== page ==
By Laurence W. Holmes-
(WSCR) Considering the amount of quality players that were available at a position of need for the Bears, it would’ve been pretty hard for Phil Emery to make a selection that left fans scratching their heads, but somehow he did it.
The selection of Shea McClellin is a curious one, but I wanted to take the night, sleep on it, watch some tape and do some digging before I came to a conclusion. I’m left perplexed.
Here’s what I like about the pick:
– McClellin is fast. His 40 time at the combine was just barely slower than WR prospect Kendall Wright (who a lot of fans liked.) 4.66 compared to 4.61. The Bears do love speed. Working opposite of Julius Peppers will allow him to be single blocked. He’s probably not as big as you’d like him to be, but Elvis Dumervil & Dwight Freeney have made careers using their speed and creating counter-moves.
– He’s got football instincts. While the Bears love his speed, it seems as if they were more impressed with his approach to the game. That is a bit of a departure from recent draft picks. The Bears have been more inclined to take an athlete and try to “coach him up.” When you watch him, you see he has a feel for the ball and knows what to do when he gets off a block. In his college career, he looked to strip & pick when he couldn’t make it home. He has good technique when ripping the ball out. That’s a major plus for a Lovie Smith defender. I watched the Boise St vs. San Diego St. game start to finish (I know I have a problem) last winter and before I cared about McClellin, he stood out.
– He’s versatile. The Bears can use him in a bunch of different roles. He has experience dropping into coverage and making plays. He doesn’t look uncomfortable in space. So if they do some zone blitzing (which you saw some of last season), he can be a very valuable player.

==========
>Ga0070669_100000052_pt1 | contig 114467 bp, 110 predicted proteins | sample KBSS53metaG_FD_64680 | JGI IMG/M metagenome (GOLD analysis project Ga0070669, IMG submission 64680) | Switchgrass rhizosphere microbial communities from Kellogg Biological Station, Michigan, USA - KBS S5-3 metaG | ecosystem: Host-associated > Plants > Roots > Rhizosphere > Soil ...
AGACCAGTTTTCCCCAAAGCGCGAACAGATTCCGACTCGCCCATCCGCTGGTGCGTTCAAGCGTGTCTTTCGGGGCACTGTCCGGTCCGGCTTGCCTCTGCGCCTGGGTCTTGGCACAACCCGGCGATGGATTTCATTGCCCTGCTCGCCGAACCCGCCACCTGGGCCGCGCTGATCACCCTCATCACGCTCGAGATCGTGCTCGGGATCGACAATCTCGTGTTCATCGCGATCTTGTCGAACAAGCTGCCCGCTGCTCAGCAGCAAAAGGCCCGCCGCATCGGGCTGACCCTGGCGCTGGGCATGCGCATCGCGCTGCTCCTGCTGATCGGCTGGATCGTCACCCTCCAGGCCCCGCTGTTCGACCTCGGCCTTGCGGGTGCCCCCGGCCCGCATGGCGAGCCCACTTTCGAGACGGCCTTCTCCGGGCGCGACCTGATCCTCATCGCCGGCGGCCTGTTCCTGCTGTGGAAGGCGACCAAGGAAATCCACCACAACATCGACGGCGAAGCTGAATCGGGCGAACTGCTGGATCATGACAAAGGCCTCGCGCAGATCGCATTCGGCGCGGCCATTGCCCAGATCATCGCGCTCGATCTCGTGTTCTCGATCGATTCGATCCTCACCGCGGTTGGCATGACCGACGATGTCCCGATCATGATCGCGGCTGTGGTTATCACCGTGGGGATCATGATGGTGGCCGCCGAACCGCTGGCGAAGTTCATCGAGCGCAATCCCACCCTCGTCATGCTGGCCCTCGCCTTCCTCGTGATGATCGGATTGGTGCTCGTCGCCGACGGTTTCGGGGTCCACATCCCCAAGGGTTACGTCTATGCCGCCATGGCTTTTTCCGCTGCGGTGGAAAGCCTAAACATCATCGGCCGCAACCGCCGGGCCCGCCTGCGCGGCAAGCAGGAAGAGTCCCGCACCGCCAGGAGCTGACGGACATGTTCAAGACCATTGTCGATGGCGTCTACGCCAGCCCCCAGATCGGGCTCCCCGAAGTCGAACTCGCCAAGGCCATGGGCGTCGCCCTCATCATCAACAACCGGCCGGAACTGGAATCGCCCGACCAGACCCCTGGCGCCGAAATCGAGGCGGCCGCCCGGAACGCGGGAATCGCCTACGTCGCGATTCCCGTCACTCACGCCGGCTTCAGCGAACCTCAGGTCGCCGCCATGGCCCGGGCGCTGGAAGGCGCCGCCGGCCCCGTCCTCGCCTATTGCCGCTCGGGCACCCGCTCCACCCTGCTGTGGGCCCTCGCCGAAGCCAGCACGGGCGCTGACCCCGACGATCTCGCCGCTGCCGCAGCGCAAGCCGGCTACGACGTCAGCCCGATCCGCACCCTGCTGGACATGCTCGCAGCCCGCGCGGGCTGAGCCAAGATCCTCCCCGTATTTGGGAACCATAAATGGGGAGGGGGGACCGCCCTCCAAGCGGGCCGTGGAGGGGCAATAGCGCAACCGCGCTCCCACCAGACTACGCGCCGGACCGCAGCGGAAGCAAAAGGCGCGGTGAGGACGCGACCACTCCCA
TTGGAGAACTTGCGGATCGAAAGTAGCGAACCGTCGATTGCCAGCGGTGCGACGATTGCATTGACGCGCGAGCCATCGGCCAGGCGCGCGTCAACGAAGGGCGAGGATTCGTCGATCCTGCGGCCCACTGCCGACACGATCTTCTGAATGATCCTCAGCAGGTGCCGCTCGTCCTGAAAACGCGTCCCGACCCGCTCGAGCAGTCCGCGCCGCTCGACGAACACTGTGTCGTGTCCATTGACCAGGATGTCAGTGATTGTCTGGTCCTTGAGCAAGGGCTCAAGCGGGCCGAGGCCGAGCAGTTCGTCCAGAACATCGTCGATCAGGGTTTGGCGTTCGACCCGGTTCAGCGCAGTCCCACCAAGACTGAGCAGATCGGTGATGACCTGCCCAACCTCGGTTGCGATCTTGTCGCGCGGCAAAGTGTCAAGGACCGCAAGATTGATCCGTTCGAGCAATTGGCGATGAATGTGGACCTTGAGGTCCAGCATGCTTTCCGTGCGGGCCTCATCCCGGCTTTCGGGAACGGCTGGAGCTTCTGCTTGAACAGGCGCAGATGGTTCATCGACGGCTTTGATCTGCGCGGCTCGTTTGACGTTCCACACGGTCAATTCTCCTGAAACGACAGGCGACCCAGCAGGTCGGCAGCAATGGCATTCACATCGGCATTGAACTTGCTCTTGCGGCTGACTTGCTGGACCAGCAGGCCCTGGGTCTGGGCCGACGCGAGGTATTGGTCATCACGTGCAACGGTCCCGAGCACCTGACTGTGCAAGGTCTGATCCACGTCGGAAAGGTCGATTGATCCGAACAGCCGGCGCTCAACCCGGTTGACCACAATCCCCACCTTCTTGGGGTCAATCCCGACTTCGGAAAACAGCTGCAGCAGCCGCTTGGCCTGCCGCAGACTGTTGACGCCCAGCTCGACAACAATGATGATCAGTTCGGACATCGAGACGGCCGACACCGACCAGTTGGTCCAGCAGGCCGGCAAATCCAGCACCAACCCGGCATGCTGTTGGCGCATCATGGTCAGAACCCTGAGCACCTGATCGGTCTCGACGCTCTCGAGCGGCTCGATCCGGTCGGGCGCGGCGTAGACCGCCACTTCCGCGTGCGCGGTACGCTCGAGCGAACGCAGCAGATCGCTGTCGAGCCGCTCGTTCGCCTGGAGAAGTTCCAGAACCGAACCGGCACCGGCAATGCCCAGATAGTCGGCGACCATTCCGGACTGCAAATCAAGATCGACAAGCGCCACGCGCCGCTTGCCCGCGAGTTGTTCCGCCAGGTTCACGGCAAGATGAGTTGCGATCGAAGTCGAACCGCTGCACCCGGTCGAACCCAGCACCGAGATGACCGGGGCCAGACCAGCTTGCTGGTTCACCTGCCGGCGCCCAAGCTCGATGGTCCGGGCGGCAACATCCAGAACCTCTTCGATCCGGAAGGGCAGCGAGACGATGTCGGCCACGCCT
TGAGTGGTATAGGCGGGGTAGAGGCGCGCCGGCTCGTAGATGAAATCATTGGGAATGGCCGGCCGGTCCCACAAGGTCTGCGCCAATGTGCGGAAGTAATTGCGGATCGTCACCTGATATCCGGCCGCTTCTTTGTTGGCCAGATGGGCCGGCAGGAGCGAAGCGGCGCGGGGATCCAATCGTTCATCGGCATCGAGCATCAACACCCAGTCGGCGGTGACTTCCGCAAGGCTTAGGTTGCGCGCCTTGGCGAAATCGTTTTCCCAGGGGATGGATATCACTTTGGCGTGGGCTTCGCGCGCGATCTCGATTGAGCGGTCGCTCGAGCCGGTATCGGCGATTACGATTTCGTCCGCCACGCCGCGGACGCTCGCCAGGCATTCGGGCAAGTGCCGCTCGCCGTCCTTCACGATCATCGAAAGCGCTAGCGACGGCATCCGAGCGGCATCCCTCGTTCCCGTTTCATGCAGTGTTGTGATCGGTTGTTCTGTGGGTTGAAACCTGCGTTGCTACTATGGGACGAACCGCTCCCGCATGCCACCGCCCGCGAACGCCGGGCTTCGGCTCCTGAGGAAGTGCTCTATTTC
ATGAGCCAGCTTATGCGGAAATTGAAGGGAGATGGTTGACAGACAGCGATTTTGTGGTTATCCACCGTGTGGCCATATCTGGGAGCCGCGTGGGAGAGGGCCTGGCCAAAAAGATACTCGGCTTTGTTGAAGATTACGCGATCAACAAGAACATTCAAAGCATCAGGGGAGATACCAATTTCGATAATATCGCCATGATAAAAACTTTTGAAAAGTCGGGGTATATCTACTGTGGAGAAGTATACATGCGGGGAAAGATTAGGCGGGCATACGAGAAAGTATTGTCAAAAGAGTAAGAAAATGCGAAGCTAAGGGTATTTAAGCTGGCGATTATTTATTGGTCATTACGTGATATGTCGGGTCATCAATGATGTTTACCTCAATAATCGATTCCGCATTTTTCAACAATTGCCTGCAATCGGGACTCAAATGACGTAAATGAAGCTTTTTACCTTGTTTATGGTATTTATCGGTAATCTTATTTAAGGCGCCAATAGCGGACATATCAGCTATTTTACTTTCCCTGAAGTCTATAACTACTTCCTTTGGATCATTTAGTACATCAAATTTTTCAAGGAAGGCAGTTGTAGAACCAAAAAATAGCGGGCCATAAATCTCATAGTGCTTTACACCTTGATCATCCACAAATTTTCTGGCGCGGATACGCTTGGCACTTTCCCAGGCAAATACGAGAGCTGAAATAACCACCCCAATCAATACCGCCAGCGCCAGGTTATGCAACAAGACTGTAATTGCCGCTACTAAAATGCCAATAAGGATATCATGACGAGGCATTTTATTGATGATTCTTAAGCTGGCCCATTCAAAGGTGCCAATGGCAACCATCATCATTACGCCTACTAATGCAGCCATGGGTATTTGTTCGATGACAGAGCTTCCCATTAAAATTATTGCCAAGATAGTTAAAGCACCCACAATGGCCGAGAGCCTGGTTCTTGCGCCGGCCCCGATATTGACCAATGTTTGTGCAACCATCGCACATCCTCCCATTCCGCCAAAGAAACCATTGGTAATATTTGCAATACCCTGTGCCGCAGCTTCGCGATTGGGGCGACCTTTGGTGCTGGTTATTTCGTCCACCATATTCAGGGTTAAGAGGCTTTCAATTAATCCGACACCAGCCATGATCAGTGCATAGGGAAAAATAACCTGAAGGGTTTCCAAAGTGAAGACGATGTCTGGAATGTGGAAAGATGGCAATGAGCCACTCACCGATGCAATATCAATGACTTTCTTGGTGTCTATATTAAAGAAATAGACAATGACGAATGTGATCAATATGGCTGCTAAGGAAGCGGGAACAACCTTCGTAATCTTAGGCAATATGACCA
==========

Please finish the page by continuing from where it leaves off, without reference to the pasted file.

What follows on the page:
Here’s what I don’t like:
– He’s small. At 260 pounds, McClellin is about the same size as Brian Urlacher, but I think he lacks 54’s size-strength ratio. McClellin only did 19 reps of 225lbs at the Combine. To give him the benefit of the doubt, usually guys with longer arms don’t do well at bench press. My concern is that if he isn’t a quick study and doesn’t show a variety of moves, big tackles are going to swallow him up and decrease his effectiveness.
– Is he right for this system? McClellin spent the Senior Bowl working at LB. The Bears think that gave them in advantage in scouting him because most people saw him as a OLB/RE in a 3-4 system. The Bears play in a 4-3 system that is designed to get pressure with the front four and keep the back seven looking at the quarterback.
– Did they reach for a him? Plenty of projections had McClellin in the 3rd round or later. I’m all for targeting a player, but I wonder if the team from up north had anything to do with the Bears selection. McCllelin would be perfect for the 3-4, crazy blitzing scheme the Packers run. It’s possible that they identified him as someone who could come in and contribute immediately. If the Bears felt they couldn’t take the risk, OK, but was McClellin graded so much higher than other available players at the position that they HAD to have him?
All of these are of course just initial thoughts. I’m looking forward to seeing him play and I’m willing to give Phil Emery the benefit of the doubt. If McClellin is smart, he’s picking Julius Pepper’s brain as soon as possible.
You can follow my thoughts on the Bears draft via Twitter: @LaurenceWHolmes